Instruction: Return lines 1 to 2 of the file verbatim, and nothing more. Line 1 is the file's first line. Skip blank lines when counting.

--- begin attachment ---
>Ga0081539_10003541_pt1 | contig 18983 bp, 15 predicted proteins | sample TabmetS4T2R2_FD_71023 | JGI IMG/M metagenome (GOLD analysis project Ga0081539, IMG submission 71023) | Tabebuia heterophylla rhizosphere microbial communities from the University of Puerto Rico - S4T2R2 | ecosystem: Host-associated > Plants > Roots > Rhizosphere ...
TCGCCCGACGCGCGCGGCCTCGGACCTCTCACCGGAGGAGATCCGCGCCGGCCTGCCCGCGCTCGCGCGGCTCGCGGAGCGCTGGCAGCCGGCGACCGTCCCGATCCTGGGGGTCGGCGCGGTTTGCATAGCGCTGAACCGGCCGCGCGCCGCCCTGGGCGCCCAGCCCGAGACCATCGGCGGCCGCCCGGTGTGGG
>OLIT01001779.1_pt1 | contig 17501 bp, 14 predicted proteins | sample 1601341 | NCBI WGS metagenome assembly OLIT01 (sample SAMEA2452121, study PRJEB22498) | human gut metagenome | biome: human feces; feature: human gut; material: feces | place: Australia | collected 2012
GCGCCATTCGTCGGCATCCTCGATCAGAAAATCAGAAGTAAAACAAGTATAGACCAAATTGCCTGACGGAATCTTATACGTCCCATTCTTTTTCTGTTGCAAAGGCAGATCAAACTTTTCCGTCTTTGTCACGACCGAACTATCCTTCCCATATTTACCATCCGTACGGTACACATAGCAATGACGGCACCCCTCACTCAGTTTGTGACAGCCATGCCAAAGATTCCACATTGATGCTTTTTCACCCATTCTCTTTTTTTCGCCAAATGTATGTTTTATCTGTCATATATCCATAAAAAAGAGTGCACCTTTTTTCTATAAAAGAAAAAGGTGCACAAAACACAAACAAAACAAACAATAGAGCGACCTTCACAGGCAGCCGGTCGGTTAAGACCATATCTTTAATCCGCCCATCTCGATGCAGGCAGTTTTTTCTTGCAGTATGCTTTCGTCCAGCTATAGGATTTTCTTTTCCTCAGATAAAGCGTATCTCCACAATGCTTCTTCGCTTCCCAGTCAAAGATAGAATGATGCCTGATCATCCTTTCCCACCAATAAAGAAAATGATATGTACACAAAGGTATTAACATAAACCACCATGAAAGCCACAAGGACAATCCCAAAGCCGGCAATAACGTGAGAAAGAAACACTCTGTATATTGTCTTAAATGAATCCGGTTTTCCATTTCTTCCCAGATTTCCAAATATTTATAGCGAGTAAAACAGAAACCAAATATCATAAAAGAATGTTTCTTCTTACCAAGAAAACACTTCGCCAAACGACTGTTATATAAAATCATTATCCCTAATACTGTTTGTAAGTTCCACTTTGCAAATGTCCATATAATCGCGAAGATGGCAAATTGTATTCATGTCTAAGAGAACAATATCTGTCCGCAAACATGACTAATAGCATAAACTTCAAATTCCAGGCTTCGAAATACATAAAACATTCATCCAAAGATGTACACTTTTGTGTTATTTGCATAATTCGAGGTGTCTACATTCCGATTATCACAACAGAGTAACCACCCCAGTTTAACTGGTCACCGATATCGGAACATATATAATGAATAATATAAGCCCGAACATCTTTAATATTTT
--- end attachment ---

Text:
>Ga0081539_10003541_pt1 | contig 18983 bp, 15 predicted proteins | sample TabmetS4T2R2_FD_71023 | JGI IMG/M metagenome (GOLD analysis project Ga0081539, IMG submission 71023) | Tabebuia heterophylla rhizosphere microbial communities from the University of Puerto Rico - S4T2R2 | ecosystem: Host-associated > Plants > Roots > Rhizosphere ...
TCGCCCGACGCGCGCGGCCTCGGACCTCTCACCGGAGGAGATCCGCGCCGGCCTGCCCGCGCTCGCGCGGCTCGCGGAGCGCTGGCAGCCGGCGACCGTCCCGATCCTGGGGGTCGGCGCGGTTTGCATAGCGCTGAACCGGCCGCGCGCCGCCCTGGGCGCCCAGCCCGAGACCATCGGCGGCCGCCCGGTGTGGG